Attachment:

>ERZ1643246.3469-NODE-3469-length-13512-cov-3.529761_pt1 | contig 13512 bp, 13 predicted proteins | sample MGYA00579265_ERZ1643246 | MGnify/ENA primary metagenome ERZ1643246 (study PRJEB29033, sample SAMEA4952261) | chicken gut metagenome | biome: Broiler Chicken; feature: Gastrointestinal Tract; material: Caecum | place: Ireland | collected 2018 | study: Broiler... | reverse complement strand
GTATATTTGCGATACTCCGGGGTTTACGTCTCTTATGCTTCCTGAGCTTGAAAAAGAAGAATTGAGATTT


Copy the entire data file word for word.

>ERZ1643246.3469-NODE-3469-length-13512-cov-3.529761_pt1 | contig 13512 bp, 13 predicted proteins | sample MGYA00579265_ERZ1643246 | MGnify/ENA primary metagenome ERZ1643246 (study PRJEB29033, sample SAMEA4952261) | chicken gut metagenome | biome: Broiler Chicken; feature: Gastrointestinal Tract; material: Caecum | place: Ireland | collected 2018 | study: Broiler... | reverse complement strand
GTATATTTGCGATACTCCGGGGTTTACGTCTCTTATGCTTCCTGAGCTTGAAAAAGAAGAATTGAGATTT